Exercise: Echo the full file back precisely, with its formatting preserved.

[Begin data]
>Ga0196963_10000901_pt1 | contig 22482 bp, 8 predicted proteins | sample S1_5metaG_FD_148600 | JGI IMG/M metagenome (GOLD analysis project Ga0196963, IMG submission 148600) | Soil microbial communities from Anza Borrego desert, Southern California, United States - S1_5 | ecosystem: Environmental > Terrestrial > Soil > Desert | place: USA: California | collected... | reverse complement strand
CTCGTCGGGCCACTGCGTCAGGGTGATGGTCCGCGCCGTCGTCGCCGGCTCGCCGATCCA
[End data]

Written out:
>Ga0196963_10000901_pt1 | contig 22482 bp, 8 predicted proteins | sample S1_5metaG_FD_148600 | JGI IMG/M metagenome (GOLD analysis project Ga0196963, IMG submission 148600) | Soil microbial communities from Anza Borrego desert, Southern California, United States - S1_5 | ecosystem: Environmental > Terrestrial > Soil > Desert | place: USA: California | collected... | reverse complement strand
CTCGTCGGGCCACTGCGTCAGGGTGATGGTCCGCGCCGTCGTCGCCGGCTCGCCGATCCA